“We don’t want handouts from the Government. The council wants its independence to be able to earn its own revenue. When we offered to do the lottery they took it over, parking meters they took it over.”
These were the sentiments expressed by Deputy Mayor Patricia Chase-Green yesterday at a press conference on the announcement by Finance Minister Dr Ashni Singh in Monday’s budget presentation that $500M had been allocated for immediate efforts to clean up Georgetown.
Singh said that the Government was planning to undertake a $1B “Clean- up Campaign” in Georgetown and other parts of the country. Of this amount, $500M has been set aside for Georgetown.
Chase-Green went on to say, “In stating in the budget that there is $500M for the city … restoration is amazing, it is a joke. It is just a teardrop in the ocean.”
Chase-Green recalled that in 1996, the then City Engineer had estimated that it would take $1B to do the overall drainage in Georgetown. “The valuation after 18 years would have gone up. To go public and say that you are giving us $500M is just a teardrop in the ocean. What about the cemetery, City Hall, Stabroek Market, Kitty Market and the abattoirs?” Chase-Green questioned.
Chase-Green said that she had several concerns about the allocation of the $500M. “My concern is, is the $500M coming directly to the city council or is it going to be done through the Ministry of Works, Local Government or Environmental Protection Agency?” she questioned.
“Have they spoken with us? If they did I don’t know who they spoke with. It would not have been the duly elected councilors; it would have probably been the Administration, who is visionless.”
The councillors have been at deep odds recently with Town Clerk Carol Sooba who has been interfacing directly with senior government officials.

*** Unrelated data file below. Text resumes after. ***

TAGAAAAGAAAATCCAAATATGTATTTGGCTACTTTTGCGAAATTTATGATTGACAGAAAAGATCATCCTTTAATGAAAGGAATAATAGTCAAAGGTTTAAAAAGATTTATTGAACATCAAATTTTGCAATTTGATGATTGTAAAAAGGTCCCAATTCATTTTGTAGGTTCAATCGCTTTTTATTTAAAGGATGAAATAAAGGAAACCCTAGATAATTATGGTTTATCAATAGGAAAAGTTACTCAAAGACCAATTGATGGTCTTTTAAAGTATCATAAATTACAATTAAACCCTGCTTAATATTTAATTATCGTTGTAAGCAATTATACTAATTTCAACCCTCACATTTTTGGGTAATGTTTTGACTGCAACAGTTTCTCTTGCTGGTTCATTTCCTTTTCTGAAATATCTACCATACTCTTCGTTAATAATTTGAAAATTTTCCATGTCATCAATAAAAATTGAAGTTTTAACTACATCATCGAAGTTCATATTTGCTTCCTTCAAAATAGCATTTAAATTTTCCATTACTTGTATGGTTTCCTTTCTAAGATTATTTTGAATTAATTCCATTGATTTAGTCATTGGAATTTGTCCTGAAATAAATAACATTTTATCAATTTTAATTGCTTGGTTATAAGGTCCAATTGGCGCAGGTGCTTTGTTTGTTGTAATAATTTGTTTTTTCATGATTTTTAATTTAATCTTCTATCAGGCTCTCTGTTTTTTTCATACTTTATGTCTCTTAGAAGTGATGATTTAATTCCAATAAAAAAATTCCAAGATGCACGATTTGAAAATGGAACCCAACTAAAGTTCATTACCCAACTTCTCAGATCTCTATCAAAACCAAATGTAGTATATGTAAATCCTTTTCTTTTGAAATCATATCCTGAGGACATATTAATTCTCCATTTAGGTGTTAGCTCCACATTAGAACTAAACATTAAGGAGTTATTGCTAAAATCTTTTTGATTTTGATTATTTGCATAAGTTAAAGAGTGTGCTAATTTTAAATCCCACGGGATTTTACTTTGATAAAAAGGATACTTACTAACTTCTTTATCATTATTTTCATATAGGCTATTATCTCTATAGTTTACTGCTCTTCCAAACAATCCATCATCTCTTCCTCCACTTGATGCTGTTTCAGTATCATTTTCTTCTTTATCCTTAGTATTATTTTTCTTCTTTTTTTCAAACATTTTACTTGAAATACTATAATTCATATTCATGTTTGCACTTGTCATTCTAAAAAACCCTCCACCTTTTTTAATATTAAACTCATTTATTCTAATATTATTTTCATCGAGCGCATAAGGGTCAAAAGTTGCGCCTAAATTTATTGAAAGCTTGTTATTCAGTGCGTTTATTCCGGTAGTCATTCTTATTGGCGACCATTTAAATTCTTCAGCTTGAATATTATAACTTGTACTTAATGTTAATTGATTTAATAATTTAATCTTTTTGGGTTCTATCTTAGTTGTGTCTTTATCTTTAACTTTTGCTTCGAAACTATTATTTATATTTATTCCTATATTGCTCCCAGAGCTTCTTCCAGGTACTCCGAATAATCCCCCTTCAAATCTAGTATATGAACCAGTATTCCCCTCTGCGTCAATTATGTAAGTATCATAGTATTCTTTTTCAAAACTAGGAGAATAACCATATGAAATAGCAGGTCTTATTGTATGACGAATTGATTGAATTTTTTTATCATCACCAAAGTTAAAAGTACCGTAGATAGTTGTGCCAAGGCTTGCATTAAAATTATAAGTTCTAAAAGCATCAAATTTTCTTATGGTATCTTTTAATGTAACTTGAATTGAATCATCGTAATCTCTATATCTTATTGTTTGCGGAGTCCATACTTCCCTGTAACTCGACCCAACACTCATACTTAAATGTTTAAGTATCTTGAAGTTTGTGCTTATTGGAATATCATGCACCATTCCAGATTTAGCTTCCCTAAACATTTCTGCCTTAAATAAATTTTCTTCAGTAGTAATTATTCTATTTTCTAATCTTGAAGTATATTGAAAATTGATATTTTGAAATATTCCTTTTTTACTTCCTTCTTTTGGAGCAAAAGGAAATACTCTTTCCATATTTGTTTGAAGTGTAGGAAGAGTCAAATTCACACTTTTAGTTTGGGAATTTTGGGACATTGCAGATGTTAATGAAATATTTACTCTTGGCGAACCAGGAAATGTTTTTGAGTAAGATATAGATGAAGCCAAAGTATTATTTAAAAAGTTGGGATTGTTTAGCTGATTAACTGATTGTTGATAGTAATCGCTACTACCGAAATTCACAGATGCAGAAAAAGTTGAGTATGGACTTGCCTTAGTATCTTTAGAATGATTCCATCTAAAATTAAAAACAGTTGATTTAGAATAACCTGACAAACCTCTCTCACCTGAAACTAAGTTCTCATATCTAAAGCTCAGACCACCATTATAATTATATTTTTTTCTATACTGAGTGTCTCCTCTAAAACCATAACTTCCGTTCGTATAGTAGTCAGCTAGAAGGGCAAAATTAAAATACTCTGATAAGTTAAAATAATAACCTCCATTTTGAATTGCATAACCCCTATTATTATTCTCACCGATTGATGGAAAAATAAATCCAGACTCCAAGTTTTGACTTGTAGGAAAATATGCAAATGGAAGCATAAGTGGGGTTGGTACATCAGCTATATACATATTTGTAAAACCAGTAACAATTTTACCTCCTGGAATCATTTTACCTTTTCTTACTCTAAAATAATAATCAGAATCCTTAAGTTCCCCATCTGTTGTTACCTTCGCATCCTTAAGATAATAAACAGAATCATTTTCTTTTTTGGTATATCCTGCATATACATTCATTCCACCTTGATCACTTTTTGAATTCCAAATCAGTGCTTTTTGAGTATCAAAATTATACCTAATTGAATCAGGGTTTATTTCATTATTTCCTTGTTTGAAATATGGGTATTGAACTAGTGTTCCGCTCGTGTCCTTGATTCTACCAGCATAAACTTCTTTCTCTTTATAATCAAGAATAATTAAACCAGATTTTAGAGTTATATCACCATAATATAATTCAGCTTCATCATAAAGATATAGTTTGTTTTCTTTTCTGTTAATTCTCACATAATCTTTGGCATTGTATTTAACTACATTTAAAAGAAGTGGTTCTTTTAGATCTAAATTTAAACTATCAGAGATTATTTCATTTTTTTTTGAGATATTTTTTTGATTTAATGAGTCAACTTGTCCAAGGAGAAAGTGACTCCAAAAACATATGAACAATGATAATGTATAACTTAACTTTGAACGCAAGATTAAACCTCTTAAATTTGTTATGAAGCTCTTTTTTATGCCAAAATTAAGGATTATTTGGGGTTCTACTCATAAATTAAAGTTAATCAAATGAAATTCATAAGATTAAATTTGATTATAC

“I would like them to sit with the Mayor and Councillors to discuss how we are going to spend this money. I don’t want to hear $50M is spent for cleaning up and at the end of the day I don’t see anything visible, I just see a couple of prisoners that they ask to run around the cemetery and $50M gone. We must sit down at a round table and decide how to spend that $500M in the city of Georgetown. This is not an election gimmick for the Government; it must be what the people want…No Minister of Local Government could tell me how he want to spend money for the city,” the deputy mayor argued.
Last February APNU MP Volda Lawrence had moved a motion calling on the government to embark on a massive effort to restore the capital to its long cherished title of the Garden City.
According to Chase-Green, “we have had several meetings…to date we have not been able to mobilize anything to do the implementation of the various committees.”
Mayor Hamilton Green told the press conference that the allocation of the $500M, “sounds good but from our experience with the vast sums spent on the cemetery and other examples, this is clearly an election gimmick or ploy as the run up either to Local Government or as we suspect, National Elections.”
“This $500M will be used for propaganda purposes…There is no suggestion that there is the vital component of sustainability. Where is the sum to maintain its cleanliness over the next month or years? …The Minister pulls out $500M to be spent for the restoration of Georgetown, I smell a rat,” Green said.